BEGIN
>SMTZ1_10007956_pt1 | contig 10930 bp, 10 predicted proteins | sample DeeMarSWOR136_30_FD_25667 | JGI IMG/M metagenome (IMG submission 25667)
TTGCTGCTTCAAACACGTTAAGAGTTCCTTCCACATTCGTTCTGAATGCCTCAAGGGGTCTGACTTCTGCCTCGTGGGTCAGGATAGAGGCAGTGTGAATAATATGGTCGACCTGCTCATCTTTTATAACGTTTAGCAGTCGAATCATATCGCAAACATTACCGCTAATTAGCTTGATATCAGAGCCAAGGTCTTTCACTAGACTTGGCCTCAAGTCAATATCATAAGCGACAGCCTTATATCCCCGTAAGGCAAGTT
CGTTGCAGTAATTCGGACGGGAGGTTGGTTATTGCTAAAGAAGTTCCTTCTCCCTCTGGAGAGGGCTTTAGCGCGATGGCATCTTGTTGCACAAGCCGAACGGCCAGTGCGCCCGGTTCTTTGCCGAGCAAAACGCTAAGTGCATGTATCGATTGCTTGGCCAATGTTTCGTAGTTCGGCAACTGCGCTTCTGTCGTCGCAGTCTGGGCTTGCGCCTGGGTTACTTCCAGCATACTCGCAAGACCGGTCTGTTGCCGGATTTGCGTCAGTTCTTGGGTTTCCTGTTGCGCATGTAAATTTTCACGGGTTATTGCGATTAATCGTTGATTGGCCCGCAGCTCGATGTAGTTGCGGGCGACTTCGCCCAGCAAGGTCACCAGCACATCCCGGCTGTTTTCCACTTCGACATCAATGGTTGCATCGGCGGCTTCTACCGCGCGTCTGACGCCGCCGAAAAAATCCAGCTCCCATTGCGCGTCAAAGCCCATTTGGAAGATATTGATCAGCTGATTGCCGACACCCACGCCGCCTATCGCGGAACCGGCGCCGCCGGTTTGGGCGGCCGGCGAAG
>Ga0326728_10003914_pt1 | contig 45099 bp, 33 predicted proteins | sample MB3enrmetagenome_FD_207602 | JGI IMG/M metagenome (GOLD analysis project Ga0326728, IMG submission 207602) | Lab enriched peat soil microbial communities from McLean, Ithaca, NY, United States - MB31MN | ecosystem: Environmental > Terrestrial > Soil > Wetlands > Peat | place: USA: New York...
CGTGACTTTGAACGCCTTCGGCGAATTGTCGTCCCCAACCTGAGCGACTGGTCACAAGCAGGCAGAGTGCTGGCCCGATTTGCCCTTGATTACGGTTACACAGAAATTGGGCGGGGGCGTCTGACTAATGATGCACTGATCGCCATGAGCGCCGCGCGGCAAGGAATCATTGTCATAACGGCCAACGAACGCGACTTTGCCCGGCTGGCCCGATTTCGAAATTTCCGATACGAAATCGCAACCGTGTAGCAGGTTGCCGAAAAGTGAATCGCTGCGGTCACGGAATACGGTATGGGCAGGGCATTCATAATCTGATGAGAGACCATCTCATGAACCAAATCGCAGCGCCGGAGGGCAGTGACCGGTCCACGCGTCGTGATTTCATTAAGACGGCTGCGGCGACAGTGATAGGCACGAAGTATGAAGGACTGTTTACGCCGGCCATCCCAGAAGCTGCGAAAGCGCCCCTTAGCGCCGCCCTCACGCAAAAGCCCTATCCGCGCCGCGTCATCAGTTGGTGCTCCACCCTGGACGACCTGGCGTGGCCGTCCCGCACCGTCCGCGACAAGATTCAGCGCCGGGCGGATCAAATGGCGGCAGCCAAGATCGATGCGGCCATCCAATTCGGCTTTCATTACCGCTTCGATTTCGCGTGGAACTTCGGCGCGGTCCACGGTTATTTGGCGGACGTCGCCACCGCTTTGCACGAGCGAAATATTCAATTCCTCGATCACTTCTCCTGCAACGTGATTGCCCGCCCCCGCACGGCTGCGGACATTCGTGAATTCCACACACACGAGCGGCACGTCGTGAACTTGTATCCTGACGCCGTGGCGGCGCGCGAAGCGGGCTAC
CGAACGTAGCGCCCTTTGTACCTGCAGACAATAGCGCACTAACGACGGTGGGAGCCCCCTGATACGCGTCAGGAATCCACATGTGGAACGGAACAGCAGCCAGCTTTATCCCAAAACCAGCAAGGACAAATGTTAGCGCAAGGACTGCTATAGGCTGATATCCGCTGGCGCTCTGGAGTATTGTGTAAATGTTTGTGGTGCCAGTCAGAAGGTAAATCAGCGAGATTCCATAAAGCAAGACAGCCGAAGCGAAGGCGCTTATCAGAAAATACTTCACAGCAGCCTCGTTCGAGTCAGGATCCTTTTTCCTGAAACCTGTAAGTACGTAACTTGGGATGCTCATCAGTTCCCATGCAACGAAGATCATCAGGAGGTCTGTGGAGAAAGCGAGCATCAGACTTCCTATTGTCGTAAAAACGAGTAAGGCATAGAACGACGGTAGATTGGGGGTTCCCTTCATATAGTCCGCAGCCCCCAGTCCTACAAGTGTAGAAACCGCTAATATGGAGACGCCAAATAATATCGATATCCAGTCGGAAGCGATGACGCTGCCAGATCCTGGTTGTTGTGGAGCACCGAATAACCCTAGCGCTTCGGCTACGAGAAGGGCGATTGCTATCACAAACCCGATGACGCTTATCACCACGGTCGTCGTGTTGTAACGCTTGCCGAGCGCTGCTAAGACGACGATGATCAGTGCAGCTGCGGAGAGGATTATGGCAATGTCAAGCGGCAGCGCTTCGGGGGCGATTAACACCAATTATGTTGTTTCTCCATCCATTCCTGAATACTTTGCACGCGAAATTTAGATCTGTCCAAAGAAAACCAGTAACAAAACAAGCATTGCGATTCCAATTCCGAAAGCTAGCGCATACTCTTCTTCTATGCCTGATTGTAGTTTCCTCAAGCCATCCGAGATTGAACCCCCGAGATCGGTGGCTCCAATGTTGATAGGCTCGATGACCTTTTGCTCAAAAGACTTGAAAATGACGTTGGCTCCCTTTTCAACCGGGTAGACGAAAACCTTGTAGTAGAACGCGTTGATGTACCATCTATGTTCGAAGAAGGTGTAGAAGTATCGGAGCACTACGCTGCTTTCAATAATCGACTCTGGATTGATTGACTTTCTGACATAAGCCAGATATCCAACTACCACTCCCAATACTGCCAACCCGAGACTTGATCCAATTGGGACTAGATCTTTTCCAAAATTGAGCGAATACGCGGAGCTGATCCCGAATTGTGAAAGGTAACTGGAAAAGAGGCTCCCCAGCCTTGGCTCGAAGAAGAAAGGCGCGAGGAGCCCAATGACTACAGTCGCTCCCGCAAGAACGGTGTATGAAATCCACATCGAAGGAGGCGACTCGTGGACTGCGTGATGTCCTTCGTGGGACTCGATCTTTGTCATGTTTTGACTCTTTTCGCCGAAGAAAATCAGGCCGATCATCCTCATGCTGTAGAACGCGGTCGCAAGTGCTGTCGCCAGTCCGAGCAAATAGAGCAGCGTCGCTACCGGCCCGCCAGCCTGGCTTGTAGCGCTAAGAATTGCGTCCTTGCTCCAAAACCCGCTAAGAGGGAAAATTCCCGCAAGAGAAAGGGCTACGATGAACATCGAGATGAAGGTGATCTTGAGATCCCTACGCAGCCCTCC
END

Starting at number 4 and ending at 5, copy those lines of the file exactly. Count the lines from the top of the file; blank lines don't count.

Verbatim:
>Ga0326728_10003914_pt1 | contig 45099 bp, 33 predicted proteins | sample MB3enrmetagenome_FD_207602 | JGI IMG/M metagenome (GOLD analysis project Ga0326728, IMG submission 207602) | Lab enriched peat soil microbial communities from McLean, Ithaca, NY, United States - MB31MN | ecosystem: Environmental > Terrestrial > Soil > Wetlands > Peat | place: USA: New York...
CGTGACTTTGAACGCCTTCGGCGAATTGTCGTCCCCAACCTGAGCGACTGGTCACAAGCAGGCAGAGTGCTGGCCCGATTTGCCCTTGATTACGGTTACACAGAAATTGGGCGGGGGCGTCTGACTAATGATGCACTGATCGCCATGAGCGCCGCGCGGCAAGGAATCATTGTCATAACGGCCAACGAACGCGACTTTGCCCGGCTGGCCCGATTTCGAAATTTCCGATACGAAATCGCAACCGTGTAGCAGGTTGCCGAAAAGTGAATCGCTGCGGTCACGGAATACGGTATGGGCAGGGCATTCATAATCTGATGAGAGACCATCTCATGAACCAAATCGCAGCGCCGGAGGGCAGTGACCGGTCCACGCGTCGTGATTTCATTAAGACGGCTGCGGCGACAGTGATAGGCACGAAGTATGAAGGACTGTTTACGCCGGCCATCCCAGAAGCTGCGAAAGCGCCCCTTAGCGCCGCCCTCACGCAAAAGCCCTATCCGCGCCGCGTCATCAGTTGGTGCTCCACCCTGGACGACCTGGCGTGGCCGTCCCGCACCGTCCGCGACAAGATTCAGCGCCGGGCGGATCAAATGGCGGCAGCCAAGATCGATGCGGCCATCCAATTCGGCTTTCATTACCGCTTCGATTTCGCGTGGAACTTCGGCGCGGTCCACGGTTATTTGGCGGACGTCGCCACCGCTTTGCACGAGCGAAATATTCAATTCCTCGATCACTTCTCCTGCAACGTGATTGCCCGCCCCCGCACGGCTGCGGACATTCGTGAATTCCACACACACGAGCGGCACGTCGTGAACTTGTATCCTGACGCCGTGGCGGCGCGCGAAGCGGGCTAC